In an excellent article in Wired the author points out the mistakes being made in the design and execution of testing programs for self-driving vehicles. He quotes Martyn Thomas CBE, professor of information technology at Gresham College and fellow of the Royal Academy of Engineering, who states that, “In a scientific experiment you have a hypothesis, and you try to prove it. At the moment, all they are doing is conducting a set of random experiments with no structure around what exactly they need to achieve and why these experiments would deliver on those goals.”
“If your system is leaning all the time, then it’s changing all the time, and any change could make things worse as well as better. So you could completely undermine the work you are doing,” Thomas explains. All these factors leave the testers with too many variables to effectively work through any problems buried deep in a car’s systems.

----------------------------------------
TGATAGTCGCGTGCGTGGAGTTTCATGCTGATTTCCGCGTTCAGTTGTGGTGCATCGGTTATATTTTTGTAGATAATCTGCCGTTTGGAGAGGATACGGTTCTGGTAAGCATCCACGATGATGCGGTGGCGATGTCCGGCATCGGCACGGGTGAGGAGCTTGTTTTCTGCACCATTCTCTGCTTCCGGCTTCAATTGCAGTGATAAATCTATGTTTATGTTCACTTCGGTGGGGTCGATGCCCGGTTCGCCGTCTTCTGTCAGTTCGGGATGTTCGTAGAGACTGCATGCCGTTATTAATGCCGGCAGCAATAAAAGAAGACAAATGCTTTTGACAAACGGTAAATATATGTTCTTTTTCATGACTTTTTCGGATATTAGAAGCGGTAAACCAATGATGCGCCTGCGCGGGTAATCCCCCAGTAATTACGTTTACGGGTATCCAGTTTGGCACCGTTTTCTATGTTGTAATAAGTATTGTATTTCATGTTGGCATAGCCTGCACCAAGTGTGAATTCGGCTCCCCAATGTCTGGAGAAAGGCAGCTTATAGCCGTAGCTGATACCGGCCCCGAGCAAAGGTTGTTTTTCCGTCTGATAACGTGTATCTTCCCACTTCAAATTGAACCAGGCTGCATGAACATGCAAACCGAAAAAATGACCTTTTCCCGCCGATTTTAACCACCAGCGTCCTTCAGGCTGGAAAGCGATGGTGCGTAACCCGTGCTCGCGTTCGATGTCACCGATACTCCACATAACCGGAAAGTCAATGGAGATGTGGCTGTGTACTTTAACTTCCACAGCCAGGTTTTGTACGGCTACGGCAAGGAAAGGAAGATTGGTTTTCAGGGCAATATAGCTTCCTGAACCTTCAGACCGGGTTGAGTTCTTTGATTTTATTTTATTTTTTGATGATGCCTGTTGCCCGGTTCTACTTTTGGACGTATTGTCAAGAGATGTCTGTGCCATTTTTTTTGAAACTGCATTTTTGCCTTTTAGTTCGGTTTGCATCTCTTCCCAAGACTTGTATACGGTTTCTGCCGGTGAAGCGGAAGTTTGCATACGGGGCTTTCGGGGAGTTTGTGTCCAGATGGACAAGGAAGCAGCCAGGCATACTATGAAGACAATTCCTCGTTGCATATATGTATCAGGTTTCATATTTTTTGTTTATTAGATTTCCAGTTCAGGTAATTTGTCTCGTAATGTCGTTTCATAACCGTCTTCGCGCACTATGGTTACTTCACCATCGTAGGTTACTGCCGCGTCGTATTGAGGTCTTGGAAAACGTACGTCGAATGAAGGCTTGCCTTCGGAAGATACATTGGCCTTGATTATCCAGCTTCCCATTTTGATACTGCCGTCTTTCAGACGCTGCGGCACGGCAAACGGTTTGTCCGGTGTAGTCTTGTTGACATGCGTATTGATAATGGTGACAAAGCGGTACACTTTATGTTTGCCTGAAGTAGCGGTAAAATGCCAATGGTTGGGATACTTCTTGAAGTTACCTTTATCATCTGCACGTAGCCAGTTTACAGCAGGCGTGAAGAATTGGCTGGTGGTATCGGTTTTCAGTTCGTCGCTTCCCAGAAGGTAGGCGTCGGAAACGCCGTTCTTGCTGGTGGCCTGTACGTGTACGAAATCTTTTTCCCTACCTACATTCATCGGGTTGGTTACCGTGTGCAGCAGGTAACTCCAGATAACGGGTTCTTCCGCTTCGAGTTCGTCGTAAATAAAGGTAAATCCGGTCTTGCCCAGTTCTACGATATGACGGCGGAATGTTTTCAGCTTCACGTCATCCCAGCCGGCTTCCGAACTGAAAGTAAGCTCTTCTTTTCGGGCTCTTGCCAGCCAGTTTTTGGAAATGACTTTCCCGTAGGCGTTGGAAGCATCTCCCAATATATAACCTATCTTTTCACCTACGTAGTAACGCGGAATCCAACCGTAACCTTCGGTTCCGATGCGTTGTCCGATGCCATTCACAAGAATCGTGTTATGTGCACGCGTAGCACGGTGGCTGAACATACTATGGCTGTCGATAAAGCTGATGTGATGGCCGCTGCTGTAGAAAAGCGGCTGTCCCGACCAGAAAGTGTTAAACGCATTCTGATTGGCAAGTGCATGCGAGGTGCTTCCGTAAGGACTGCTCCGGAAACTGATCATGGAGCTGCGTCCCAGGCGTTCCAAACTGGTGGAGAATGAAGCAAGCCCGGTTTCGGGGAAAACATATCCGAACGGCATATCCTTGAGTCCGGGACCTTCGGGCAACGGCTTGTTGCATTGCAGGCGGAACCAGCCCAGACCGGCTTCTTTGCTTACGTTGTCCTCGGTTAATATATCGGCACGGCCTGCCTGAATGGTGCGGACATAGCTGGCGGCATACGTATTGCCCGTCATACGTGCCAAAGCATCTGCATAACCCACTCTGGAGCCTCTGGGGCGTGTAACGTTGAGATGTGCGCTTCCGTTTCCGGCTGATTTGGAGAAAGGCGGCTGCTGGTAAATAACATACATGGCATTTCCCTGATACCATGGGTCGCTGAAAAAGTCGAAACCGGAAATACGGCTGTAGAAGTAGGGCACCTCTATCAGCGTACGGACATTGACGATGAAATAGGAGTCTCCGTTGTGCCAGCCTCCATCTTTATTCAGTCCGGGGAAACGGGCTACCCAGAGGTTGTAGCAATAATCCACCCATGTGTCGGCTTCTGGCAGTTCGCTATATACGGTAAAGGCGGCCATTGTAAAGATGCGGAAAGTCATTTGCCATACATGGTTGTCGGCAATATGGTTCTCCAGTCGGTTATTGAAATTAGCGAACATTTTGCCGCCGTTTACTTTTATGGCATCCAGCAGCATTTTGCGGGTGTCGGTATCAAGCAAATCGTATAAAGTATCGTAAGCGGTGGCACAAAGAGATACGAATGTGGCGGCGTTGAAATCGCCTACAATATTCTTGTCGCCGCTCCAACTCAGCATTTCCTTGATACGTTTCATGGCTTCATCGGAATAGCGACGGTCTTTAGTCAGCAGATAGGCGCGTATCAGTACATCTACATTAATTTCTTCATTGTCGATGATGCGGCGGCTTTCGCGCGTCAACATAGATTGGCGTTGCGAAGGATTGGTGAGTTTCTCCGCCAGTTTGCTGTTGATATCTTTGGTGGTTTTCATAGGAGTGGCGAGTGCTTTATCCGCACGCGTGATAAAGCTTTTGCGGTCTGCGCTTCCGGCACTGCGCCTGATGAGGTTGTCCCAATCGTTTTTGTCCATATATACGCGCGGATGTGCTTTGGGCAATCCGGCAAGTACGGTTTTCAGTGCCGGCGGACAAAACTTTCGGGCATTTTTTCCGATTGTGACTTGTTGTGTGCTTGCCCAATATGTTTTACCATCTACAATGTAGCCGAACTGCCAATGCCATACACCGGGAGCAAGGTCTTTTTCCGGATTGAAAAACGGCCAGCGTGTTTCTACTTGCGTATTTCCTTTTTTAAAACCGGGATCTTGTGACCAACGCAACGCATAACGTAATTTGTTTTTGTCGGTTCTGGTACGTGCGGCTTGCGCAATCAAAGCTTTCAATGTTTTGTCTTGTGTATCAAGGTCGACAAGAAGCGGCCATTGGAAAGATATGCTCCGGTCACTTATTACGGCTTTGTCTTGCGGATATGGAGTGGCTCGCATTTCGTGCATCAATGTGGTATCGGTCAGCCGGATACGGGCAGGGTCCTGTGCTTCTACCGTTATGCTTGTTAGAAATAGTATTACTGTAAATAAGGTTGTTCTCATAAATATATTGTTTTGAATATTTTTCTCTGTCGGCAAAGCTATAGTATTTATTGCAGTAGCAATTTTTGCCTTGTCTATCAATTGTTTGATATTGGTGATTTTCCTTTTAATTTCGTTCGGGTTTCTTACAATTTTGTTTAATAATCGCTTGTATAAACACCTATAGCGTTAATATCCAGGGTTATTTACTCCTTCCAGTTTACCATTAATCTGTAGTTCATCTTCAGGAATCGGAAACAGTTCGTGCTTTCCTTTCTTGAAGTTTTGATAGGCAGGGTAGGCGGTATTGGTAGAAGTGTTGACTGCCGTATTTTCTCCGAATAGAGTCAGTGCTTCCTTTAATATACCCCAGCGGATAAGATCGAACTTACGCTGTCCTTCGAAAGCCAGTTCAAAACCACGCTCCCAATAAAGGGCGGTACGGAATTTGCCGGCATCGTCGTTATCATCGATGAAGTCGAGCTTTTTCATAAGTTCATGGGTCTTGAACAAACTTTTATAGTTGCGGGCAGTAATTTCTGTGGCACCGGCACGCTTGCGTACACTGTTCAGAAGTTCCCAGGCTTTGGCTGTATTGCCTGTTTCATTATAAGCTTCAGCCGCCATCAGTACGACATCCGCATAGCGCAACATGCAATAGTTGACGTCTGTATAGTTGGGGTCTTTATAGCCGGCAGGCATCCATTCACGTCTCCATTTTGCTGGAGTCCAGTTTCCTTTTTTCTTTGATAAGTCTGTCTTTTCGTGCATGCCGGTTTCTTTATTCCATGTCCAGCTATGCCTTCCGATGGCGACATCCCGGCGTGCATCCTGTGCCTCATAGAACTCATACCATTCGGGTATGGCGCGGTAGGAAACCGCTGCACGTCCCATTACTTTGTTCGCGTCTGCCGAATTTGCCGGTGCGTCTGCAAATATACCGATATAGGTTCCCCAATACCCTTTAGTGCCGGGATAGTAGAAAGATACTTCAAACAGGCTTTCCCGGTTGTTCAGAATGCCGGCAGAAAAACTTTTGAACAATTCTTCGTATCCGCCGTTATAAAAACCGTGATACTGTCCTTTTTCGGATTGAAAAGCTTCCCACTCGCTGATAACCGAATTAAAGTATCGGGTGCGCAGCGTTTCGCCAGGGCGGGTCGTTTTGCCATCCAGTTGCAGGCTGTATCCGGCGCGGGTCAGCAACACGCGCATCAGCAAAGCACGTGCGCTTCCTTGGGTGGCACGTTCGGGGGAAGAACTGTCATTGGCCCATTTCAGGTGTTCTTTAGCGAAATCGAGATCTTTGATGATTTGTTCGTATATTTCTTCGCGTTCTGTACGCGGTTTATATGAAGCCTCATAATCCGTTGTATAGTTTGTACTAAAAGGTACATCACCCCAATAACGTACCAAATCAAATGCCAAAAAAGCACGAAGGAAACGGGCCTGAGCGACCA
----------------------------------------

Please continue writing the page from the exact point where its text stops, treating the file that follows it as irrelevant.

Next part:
This is the problem with the regulators’ activities, who Thomas says are unwilling to devise the necessary criteria for testing and licensing for fear of putting off innovative companies from setting up in their jurisdictions.
In response to this accident, Thomas says that the public should put pressure on regulators to set manufacturers appropriate standards for autonomous cars, so the manufacturers can then shape their tests around them and provide the necessary evidence that their technology is safe enough for use on public roads. “If we don’t have a debate about what level of evidence is going to be needed and make the regulations fit for purpose, then I think we’re heading off down the wrong path.”
Furthermore, he wants to see autonomous cars be made very easy to spot out on the roads, “if these cars are going to be moving around on streets where there are pedestrians, then the pedestrians need to have a decent chance of realising they are coming and take extra care around them.”